This is the longest road tunnel in India, and Asia’s longest bi-directional tunnel. An unprecedented achievement in India, the project also finds its place among the top tunnel projects in the world on account of its extraordinary standards of engineering and the safety features it incorporates.
India’s only ‘intelligent’ tunnel
The Chenani-Nashri Tunnelway is India’s only ‘intelligent’ tunnel, equipped with the Integrated Tunnel Control System (ITCS). The sophisticated ITCS integrates tunnel operation, safety features and electromechanical systems, so that ventilation, fire control, signals, communication and electrical systems are controlled and auto-activated by a single centralised software.
A 6m-diameter escape tunnel runs parallel to the main 13m-diameter tunnel along its entire length. The main tunnel is internally connected to the escape tunnel tube with 29 cross-passages placed at 300 metre intervals, allowing for evacuations and towing of broken down vehicles.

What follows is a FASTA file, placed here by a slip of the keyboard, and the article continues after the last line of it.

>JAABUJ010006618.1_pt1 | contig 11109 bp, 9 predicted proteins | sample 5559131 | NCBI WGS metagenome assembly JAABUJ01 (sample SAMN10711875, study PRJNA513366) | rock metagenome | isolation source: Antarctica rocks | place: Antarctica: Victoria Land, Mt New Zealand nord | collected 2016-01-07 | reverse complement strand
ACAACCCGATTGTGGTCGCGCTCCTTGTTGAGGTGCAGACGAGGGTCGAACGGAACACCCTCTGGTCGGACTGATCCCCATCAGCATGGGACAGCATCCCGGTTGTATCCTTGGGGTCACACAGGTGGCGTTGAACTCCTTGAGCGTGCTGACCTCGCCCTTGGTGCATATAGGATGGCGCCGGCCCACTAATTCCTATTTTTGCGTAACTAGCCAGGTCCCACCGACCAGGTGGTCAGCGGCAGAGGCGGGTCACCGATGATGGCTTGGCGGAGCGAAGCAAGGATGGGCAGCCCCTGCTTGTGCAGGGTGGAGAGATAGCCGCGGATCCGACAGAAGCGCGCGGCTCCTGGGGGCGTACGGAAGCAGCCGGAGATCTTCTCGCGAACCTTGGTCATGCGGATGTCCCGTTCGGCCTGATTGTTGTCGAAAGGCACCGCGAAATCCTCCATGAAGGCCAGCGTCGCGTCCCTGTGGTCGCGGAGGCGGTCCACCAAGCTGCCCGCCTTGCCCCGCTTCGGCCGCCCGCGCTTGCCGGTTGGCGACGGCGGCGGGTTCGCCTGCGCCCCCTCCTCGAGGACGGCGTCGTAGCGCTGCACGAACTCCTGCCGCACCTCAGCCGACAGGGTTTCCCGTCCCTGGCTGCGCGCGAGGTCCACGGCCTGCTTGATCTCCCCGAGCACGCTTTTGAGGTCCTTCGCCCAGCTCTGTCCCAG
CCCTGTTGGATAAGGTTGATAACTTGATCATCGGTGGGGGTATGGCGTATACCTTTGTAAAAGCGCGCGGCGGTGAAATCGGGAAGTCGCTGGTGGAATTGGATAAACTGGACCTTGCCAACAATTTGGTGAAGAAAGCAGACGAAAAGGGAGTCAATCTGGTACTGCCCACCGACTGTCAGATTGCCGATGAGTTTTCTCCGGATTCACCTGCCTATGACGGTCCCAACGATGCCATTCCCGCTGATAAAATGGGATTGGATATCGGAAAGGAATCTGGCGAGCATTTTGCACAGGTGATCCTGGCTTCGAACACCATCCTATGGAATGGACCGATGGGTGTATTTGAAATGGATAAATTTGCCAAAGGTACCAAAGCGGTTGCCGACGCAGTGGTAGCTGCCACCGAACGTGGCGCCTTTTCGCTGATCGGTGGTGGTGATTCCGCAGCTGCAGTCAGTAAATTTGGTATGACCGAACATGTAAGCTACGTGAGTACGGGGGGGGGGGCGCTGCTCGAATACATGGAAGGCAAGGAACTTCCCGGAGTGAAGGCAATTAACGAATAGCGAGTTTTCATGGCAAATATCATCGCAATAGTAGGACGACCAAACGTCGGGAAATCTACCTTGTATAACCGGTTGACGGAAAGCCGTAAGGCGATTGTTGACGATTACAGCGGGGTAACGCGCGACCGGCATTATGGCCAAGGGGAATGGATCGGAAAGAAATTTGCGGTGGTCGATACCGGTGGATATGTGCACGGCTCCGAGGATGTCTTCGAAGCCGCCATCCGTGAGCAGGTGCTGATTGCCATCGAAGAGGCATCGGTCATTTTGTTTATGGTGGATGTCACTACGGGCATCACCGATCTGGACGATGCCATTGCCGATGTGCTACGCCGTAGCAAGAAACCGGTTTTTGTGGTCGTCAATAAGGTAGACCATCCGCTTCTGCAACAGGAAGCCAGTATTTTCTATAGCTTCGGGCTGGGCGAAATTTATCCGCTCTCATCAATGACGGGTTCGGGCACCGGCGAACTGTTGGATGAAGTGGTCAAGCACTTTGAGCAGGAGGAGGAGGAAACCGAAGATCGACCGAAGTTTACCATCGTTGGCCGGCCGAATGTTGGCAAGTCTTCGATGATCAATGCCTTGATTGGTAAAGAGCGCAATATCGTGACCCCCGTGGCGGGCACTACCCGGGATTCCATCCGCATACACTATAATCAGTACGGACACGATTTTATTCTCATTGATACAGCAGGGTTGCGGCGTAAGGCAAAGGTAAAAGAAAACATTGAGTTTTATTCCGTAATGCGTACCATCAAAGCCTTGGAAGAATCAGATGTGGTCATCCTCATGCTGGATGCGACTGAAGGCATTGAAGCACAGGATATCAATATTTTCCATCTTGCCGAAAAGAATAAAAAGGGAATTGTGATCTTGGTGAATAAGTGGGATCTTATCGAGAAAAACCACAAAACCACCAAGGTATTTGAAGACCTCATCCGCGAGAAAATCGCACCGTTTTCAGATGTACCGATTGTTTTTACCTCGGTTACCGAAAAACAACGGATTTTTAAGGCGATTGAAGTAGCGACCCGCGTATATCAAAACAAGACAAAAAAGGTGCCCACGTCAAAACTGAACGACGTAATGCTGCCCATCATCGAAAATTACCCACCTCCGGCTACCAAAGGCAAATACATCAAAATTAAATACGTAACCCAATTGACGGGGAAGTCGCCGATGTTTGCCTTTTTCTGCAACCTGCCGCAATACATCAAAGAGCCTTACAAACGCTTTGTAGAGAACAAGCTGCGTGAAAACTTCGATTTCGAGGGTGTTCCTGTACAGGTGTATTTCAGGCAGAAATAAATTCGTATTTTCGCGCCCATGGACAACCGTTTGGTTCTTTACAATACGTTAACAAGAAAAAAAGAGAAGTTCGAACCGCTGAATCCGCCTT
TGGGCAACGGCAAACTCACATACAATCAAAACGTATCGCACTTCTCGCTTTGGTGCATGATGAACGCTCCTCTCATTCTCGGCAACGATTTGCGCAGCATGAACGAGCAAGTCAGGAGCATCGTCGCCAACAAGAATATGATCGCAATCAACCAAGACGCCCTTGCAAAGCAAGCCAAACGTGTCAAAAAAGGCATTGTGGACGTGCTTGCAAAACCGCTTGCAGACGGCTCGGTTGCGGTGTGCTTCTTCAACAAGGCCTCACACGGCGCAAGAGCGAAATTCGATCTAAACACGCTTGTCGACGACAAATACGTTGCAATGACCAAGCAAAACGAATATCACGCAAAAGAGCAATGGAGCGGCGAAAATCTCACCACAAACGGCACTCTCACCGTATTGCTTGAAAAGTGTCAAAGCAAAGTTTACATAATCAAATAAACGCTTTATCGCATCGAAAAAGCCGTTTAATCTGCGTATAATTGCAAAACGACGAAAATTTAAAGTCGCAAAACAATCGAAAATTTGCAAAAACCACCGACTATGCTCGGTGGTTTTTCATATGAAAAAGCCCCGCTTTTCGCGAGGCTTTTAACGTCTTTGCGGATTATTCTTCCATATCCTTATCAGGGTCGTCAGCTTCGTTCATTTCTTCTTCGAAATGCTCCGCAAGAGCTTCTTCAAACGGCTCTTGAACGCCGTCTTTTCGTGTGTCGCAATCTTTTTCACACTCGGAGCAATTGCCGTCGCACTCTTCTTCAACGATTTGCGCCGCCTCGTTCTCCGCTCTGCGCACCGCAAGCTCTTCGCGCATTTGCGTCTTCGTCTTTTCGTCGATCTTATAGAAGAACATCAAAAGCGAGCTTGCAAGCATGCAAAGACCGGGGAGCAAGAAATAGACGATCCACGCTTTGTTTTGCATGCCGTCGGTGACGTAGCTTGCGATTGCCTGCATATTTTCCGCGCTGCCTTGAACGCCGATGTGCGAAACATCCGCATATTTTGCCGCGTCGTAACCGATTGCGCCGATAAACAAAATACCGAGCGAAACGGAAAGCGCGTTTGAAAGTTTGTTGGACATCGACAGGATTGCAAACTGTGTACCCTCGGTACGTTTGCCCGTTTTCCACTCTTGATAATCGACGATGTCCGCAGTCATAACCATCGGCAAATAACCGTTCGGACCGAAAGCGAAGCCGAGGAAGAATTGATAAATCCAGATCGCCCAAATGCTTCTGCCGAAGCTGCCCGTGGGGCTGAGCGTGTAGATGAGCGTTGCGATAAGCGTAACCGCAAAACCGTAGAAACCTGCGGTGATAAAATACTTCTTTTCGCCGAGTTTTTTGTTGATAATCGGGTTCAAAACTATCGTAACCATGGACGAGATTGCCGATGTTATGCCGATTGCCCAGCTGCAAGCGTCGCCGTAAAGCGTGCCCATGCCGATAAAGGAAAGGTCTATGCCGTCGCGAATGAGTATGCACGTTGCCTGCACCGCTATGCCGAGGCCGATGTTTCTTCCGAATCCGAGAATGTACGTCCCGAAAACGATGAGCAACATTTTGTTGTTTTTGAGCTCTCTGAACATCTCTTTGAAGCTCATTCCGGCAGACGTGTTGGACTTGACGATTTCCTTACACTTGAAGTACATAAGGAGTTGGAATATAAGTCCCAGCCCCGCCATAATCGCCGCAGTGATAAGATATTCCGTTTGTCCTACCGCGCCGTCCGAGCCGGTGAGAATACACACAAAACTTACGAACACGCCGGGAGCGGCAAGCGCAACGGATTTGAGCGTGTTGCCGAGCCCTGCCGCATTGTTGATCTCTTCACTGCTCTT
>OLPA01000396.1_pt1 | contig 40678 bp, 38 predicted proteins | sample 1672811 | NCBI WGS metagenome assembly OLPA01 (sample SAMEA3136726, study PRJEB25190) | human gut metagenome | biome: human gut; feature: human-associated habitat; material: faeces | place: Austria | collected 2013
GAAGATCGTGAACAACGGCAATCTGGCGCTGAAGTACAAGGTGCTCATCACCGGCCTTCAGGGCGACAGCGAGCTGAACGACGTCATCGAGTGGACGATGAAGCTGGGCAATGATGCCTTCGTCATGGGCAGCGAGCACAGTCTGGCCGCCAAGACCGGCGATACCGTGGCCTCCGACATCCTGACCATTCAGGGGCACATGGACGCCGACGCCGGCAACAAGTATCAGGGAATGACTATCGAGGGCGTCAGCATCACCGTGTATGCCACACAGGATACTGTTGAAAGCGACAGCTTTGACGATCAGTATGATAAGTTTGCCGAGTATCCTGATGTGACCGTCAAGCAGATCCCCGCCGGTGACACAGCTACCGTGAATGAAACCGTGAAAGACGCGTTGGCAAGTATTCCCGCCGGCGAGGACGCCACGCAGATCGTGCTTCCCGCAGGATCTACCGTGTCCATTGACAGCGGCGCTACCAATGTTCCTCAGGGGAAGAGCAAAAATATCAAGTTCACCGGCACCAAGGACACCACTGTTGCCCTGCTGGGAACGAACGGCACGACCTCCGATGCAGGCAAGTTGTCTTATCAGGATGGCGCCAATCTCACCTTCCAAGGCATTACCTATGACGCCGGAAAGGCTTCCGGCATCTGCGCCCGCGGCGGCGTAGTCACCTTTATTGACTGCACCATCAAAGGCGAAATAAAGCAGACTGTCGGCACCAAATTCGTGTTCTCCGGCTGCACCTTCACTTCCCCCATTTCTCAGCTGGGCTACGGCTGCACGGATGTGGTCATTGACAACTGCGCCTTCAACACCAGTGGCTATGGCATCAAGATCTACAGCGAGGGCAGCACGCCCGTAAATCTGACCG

The tunnel is India’s first to be equipped with a transverse ventilation system, with inlets for fresh air every 8 metres and exhaust outlets every 100 metres, ensuring visibility and ruling out the possibility of suffocation. With three-tier power backup and such safety features as 135 Automatic Incident Detection cameras, 6 thermal cameras to detect overheating vehicles, 120 SOS boxes with fitted with VoIP phones and first aid kits, 9 km of heat-detection optic cable, an Evacuative Broadcast System with 210 loudspeakers and 129 fire doors, the tunnel has been designed for any eventuality. It is also built to withstand a fire equivalent to the blast from a fully loaded petroleum tanker.
Indian expertise moves mountains
Built at an elevation of 1200 metres, the tunnel was bored beneath 1050 metres of mountain — an overburden that creates massive pressure on the tunnel. The mixed geology of the mountain faces here meant that excavating for the tunnel required especially careful and expert blasting. Rather than using a Tunnel Boring Machine, the project used the revolutionary New Austrian Tunneling Method (NATM) of sequential excavation, which exploits the strength of the native rock mass.
Battling the enormous challenges of weather and geology of the Lower Himalayas, a large team of engineers and technicians set a record by completing the excavation in under four years. Executing the drilling using Indian contracting expertise, the project makes for a shining example of the Make in India policy of the government.